This is yet another case of a bank relying on VaR models, then ‘paying the price’ during a period of market stress. Clearly, when a position cannot be liquidated, VaR is no longer the appropriate management tool.


Against the backdrop of well-publicised failures, complexity and the ever-changing…regulatory environment, it is clear that a ‘Risk Control Gap’ exists, leaving senior bank executives exposed, and with escalating personal accountability.

Today’s environment requires an external, highly specialised, proactive and practical approach to risk assessment – complemented by solid risk-reduction policies and procedures.

It is not enough, just to rely on internal audit and risk managers using VaR models. Bank self regulation is also essentially important and robust internal risk identification/measurement techniques should be employed.

XMI fills this gap by reviewing the effectiveness of controls over key risks that exist in Treasury & Capital Markets activities, covering front, middle and back offices. In particular, we focus on the interface between the people in these areas and work to develop their levels of knowledge and understanding – recommending ways in which the key risk controls may be improved and/or implemented.

The XMI`s risk control programme has been developed from extensive, ‘hands-on’ experience within Treasury and Capital Markets, and looks in-depth at the following:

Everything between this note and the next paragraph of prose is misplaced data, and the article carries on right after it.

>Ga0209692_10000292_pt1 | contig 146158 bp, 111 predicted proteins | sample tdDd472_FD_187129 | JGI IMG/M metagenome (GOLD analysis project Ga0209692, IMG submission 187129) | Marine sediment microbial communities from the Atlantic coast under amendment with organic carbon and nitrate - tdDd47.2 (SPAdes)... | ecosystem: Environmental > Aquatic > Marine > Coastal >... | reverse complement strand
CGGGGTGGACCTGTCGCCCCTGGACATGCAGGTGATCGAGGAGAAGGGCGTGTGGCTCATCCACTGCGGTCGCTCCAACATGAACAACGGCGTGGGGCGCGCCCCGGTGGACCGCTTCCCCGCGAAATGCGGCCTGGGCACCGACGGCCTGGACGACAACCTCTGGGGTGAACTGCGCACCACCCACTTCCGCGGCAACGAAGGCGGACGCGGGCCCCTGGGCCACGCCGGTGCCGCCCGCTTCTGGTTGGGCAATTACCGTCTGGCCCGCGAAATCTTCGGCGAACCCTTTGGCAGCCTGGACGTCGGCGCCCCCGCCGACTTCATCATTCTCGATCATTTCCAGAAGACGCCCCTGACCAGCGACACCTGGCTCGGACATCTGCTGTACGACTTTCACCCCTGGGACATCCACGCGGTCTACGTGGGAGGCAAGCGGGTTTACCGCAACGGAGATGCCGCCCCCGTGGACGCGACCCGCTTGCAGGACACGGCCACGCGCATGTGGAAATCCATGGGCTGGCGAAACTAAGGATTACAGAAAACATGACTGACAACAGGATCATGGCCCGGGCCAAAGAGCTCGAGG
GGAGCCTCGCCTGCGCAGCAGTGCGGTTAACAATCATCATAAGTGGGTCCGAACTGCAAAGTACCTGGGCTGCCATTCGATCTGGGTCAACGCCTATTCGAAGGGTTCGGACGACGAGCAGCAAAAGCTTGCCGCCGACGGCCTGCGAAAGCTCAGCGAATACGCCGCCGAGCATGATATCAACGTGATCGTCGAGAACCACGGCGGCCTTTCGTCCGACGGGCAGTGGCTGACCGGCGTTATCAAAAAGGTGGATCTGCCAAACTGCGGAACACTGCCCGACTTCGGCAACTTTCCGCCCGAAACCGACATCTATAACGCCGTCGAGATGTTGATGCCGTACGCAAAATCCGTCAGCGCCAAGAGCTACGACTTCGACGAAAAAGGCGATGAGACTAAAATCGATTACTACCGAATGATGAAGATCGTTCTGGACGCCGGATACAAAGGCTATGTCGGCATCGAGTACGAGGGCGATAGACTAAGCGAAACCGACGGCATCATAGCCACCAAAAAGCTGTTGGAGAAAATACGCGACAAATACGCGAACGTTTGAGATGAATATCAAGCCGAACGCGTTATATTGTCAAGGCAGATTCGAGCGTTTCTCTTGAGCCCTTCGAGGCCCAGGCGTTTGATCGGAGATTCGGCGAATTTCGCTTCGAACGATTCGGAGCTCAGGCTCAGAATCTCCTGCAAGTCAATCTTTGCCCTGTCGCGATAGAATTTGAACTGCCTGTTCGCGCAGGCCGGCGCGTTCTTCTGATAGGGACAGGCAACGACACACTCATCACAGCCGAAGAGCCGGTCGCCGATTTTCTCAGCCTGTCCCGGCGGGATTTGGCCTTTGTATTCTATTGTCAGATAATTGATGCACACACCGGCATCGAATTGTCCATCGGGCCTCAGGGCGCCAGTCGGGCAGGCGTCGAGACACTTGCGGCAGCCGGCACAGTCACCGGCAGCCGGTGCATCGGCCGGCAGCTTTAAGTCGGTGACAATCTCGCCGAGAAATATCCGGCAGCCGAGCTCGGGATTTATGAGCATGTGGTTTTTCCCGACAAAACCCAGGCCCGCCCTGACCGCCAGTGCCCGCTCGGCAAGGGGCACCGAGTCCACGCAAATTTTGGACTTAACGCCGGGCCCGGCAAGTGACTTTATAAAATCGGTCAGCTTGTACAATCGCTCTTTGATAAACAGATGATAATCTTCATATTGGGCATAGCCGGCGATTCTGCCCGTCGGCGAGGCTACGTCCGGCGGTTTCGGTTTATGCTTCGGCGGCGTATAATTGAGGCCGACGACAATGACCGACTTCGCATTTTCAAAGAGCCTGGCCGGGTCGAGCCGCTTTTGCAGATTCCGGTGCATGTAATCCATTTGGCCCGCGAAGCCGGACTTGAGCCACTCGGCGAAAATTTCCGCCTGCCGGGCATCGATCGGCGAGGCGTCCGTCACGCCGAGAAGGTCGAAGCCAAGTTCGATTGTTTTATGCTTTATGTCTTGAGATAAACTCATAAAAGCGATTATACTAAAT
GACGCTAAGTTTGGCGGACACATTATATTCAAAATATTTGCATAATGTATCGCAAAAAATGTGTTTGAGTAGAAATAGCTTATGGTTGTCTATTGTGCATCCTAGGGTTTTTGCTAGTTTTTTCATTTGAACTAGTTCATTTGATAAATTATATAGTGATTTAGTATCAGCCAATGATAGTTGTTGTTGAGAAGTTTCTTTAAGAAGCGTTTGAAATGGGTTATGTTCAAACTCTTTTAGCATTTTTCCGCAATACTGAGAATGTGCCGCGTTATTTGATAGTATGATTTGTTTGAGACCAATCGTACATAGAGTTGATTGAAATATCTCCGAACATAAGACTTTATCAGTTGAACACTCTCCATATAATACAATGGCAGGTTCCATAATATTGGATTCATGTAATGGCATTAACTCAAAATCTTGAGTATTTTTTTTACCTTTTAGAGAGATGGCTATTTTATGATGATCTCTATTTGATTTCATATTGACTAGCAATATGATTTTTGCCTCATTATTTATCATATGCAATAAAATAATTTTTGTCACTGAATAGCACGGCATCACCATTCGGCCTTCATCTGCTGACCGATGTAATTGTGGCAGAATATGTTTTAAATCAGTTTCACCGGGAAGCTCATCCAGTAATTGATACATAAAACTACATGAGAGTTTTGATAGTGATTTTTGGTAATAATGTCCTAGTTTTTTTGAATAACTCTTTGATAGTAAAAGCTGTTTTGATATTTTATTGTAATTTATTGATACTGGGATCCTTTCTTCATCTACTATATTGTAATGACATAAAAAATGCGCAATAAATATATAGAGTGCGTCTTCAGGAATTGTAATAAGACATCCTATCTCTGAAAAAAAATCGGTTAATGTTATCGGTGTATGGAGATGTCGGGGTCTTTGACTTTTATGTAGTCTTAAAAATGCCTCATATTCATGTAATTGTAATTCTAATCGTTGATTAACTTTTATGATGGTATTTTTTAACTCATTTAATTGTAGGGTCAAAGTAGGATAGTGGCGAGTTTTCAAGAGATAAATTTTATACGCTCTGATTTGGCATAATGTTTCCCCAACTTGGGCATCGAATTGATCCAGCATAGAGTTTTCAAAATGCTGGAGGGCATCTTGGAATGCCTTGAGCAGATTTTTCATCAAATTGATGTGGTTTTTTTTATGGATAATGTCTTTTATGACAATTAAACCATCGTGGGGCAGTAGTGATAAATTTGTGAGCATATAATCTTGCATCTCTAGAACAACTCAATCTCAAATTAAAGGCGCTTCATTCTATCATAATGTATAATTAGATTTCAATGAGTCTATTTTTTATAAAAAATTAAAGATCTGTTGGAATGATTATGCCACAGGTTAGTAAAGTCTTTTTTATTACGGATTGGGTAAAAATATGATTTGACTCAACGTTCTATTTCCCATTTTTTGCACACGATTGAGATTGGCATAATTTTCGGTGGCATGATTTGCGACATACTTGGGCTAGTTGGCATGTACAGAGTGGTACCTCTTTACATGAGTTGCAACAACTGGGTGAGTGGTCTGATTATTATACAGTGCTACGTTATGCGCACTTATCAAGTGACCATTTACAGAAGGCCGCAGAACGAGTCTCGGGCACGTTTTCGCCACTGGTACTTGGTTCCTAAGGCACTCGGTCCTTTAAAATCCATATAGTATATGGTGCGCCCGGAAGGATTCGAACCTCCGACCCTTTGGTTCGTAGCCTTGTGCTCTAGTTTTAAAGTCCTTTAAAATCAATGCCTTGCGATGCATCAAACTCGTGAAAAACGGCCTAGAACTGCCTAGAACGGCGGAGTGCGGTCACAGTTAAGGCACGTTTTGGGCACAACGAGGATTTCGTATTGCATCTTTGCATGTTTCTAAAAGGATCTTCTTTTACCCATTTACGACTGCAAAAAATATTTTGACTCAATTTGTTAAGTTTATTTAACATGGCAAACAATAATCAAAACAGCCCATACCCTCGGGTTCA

• Human Factor Risk – rewards, measures, metrics, behaviours and the ability to challenge.
  • Control of Dealers – checking reporting lines, management responsibilities, segregation of duties, escalation procedures and management action triggers, the potential for trade manipulation and, limit & mandate control.
  • Management Information – examining the relevance, quality and accuracy of data produced its distribution, interpretation and effectiveness.
  • Board Reporting and Education – developing relevant measurement, monitoring and reporting output for senior ‘non-technical’ stakeholders. Providing clarity and knowledge transfer for Board Members.

XMI has a wealth of practitioner experience identifying and addressing the true risk gaps in the Treasury environment – risks that can be sometimes missed or wrongly assessed by others, mitigating potential losses.


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We assisted our client with the development of a Treasury Sales Strategy, for the Institutional and Mid/Large Corporate market. This involved working with their Treasury & Corporate Banking Divisions to strengthen their customer value proposition with a focus on interest rate, foreign exchange and commodity hedging solutions.

Treasury Risk Review and Development of Future Strategy – Middle Eastern Commercial Bank

We conducted a comprehensive Risk Review of the Treasury and Investment Management activities of the Group, providing recommendations for improved Risk Control. In addition, we developed options for a Future Strategy for the Treasury and Capital Markets Business.